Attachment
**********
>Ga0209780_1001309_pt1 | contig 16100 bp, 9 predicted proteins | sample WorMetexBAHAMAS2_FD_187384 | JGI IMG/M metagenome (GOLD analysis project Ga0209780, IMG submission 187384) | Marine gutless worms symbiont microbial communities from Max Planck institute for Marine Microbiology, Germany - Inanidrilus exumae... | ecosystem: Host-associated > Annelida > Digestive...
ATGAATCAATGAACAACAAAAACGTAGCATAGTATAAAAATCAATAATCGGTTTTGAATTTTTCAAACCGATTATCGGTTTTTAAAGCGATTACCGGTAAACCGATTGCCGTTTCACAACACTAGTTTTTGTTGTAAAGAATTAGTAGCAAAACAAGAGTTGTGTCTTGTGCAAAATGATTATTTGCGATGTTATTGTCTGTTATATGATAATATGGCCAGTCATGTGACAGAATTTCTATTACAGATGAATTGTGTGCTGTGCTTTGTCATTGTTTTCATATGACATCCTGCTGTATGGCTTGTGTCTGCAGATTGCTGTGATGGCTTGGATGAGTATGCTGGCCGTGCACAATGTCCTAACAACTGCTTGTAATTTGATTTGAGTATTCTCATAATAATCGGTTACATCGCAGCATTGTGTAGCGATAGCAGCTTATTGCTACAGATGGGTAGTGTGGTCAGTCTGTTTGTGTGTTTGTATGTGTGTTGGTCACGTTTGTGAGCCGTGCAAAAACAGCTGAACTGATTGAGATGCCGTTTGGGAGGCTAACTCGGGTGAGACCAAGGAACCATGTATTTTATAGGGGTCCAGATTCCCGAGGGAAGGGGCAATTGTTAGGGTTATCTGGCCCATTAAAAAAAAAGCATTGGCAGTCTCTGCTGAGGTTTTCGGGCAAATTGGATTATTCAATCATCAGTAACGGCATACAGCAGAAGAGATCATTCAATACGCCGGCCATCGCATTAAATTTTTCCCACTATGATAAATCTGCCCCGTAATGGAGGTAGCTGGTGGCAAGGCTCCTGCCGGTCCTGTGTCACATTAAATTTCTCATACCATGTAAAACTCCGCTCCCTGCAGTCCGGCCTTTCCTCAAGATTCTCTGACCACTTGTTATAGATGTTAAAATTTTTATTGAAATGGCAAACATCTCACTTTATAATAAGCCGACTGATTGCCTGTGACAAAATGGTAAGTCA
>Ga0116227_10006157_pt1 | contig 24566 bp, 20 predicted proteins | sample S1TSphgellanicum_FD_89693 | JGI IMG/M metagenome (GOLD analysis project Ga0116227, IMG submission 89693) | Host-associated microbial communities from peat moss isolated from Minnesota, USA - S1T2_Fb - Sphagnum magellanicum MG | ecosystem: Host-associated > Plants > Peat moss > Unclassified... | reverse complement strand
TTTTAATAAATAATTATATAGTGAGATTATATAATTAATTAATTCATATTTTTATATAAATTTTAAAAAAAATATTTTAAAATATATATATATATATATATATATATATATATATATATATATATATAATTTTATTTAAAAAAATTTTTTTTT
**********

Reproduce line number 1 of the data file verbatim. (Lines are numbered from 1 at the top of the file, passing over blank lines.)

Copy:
>Ga0209780_1001309_pt1 | contig 16100 bp, 9 predicted proteins | sample WorMetexBAHAMAS2_FD_187384 | JGI IMG/M metagenome (GOLD analysis project Ga0209780, IMG submission 187384) | Marine gutless worms symbiont microbial communities from Max Planck institute for Marine Microbiology, Germany - Inanidrilus exumae... | ecosystem: Host-associated > Annelida > Digestive...